Law School Case Brief
Ctr. for Auto Safety & Pub. Citizen, Inc. v. Nat'l Highway Traffic Safety Admin - 371 U.S. App. D.C. 422, 452 F.3d 798 (2006)
The National Highway Traffic Safety Administration Authorization Act of 1991, 49 U.S.C.S. §§ 30,101 et seq., allows automakers to initiate voluntary recalls when a motor vehicle or its equipment contains a safety-related defector does not comply with applicable safety standards. 49 U.S.C.S. § 30,118(c). Generally, vehicle owners who are afforded recall notification of a safety-related defect or noncompliance are entitled to a free remedy from the manufacturer. The National Highway Traffic Safety Administration administers the Safety Act and monitors manufacturer-initiated recalls.
Appellant public citizen groups filed a suit that challenged the regulatory regime governing regional recalls established in appellee federal agency's 1998 letter to automakers. The groups argued that the 1998 policy guidelines constituted a de facto legislative rule that violated the National Highway Traffic Safety Administration Authorization Act of 1991. The district court dismissed the complaint for failure to state a claim. The citizen groups appealed.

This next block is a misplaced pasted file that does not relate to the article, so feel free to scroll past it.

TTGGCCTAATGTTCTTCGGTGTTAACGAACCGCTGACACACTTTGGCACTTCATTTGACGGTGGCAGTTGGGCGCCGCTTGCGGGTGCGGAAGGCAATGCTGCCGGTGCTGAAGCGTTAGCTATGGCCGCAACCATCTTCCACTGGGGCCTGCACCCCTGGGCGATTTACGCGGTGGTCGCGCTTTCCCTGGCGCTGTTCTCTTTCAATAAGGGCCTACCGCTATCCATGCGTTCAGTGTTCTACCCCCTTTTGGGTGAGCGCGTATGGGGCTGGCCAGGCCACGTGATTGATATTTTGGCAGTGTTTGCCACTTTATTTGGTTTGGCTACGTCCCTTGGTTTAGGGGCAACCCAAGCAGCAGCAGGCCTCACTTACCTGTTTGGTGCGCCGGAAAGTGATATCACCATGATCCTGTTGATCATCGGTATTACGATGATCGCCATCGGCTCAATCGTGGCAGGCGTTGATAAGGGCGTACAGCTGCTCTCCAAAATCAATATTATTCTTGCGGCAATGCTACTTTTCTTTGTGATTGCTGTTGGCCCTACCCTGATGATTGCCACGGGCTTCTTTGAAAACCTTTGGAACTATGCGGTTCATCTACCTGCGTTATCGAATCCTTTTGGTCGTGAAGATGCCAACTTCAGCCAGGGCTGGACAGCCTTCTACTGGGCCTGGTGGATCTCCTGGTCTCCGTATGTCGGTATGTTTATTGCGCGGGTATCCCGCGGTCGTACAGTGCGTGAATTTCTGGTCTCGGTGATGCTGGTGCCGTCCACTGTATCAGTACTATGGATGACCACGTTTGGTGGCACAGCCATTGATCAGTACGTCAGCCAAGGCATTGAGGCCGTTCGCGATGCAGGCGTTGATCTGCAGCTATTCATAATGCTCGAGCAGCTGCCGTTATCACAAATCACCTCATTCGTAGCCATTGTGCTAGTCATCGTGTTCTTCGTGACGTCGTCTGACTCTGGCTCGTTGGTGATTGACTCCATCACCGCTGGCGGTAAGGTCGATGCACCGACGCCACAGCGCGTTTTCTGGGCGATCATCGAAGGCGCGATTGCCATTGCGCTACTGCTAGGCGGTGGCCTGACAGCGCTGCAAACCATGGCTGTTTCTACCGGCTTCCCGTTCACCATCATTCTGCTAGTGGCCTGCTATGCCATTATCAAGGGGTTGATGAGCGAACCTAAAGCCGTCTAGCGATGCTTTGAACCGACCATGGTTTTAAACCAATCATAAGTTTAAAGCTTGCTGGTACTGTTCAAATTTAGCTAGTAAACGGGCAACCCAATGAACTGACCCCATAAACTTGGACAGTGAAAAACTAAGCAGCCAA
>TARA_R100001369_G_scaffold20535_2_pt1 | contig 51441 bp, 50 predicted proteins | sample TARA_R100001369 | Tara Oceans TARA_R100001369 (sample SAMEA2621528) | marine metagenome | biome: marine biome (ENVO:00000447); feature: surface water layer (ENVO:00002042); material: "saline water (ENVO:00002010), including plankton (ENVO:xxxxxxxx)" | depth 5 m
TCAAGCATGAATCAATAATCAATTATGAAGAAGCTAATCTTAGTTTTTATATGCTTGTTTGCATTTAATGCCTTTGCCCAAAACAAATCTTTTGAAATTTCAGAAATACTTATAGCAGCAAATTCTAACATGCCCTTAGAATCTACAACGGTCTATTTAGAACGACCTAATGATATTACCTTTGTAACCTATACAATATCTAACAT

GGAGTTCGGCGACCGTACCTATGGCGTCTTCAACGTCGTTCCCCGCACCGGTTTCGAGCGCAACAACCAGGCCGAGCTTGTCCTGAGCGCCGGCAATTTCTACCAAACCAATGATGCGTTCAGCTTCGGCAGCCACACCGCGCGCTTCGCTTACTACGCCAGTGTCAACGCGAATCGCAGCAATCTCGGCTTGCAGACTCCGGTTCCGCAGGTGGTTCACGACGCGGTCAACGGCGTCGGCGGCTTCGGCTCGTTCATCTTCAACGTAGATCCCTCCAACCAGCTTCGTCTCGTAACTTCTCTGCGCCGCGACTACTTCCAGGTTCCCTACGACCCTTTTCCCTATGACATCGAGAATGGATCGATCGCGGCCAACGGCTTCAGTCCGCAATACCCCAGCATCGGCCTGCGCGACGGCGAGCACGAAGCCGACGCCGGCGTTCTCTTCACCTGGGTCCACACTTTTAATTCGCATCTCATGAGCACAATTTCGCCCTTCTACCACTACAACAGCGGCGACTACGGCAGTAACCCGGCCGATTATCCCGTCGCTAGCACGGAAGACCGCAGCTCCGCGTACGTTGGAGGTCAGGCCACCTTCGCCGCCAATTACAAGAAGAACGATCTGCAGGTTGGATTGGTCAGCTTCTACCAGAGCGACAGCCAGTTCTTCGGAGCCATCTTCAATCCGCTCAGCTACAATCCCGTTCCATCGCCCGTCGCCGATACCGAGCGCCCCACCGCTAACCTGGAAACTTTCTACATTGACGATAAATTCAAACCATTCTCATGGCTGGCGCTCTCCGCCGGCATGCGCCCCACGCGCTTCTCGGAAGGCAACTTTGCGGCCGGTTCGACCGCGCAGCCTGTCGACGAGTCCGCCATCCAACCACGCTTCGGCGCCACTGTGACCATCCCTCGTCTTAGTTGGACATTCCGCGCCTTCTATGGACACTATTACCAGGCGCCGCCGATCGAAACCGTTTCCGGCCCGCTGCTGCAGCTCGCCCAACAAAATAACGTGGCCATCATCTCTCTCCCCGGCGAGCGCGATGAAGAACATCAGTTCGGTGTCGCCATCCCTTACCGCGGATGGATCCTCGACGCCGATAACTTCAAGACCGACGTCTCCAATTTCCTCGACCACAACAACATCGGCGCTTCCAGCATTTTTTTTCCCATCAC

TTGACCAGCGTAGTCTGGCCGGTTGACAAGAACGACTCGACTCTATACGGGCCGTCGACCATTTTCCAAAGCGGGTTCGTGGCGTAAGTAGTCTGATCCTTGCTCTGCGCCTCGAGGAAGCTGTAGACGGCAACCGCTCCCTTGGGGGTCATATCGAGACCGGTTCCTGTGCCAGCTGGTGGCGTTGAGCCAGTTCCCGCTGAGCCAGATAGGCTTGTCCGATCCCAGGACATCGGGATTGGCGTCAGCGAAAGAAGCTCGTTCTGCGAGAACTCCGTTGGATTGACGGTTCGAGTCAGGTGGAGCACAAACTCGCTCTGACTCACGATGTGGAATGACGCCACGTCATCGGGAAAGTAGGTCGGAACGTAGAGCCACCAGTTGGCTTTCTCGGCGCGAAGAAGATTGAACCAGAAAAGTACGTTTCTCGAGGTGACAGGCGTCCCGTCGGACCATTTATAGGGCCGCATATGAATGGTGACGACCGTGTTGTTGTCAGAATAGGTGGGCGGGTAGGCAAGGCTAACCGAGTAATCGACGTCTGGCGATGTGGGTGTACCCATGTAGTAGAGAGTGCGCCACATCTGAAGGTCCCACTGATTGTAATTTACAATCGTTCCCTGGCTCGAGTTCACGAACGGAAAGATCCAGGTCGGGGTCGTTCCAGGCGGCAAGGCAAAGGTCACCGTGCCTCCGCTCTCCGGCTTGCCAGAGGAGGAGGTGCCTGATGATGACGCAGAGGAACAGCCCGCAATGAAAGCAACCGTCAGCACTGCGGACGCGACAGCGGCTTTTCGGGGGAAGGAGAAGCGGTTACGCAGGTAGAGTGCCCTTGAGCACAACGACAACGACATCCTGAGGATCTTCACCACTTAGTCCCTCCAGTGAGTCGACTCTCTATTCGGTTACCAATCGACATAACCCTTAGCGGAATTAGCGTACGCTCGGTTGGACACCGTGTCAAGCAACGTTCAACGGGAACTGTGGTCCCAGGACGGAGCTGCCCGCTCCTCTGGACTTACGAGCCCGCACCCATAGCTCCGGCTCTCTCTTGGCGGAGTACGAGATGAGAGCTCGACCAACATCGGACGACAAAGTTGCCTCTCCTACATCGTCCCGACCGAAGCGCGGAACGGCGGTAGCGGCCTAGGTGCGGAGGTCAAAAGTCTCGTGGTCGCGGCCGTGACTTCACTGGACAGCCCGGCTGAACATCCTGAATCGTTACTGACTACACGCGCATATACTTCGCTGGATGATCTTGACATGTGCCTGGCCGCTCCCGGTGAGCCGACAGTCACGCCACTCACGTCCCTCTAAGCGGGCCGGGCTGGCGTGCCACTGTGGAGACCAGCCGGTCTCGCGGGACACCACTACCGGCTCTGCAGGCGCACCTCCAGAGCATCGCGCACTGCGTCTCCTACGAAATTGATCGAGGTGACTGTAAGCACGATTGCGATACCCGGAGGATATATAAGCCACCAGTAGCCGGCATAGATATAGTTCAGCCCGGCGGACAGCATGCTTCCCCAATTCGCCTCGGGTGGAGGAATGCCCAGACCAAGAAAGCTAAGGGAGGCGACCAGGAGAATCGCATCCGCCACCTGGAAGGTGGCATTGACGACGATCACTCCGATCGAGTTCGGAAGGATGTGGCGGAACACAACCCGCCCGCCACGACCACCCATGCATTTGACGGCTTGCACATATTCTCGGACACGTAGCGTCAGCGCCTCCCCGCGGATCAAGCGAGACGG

Is the 1998 policy guidelines of the National Highway Traffic Safety Administration subject to review?
The court noted that in order for the groups' claims to be reviewable, the action had to be a final agency action pursuant to 5 U.S.C.S. § 704. For agency action to be final and reviewable under the APA, it had to generally mark the consummation of the agency's decision-making process and either determine rights or obligations or result in legal consequences. The disputed 1998 policy guidelines did not establish any binding rules, and they were not finally determinative of the issue to which they were addressed. Therefore, the guidelines were not subject to review.
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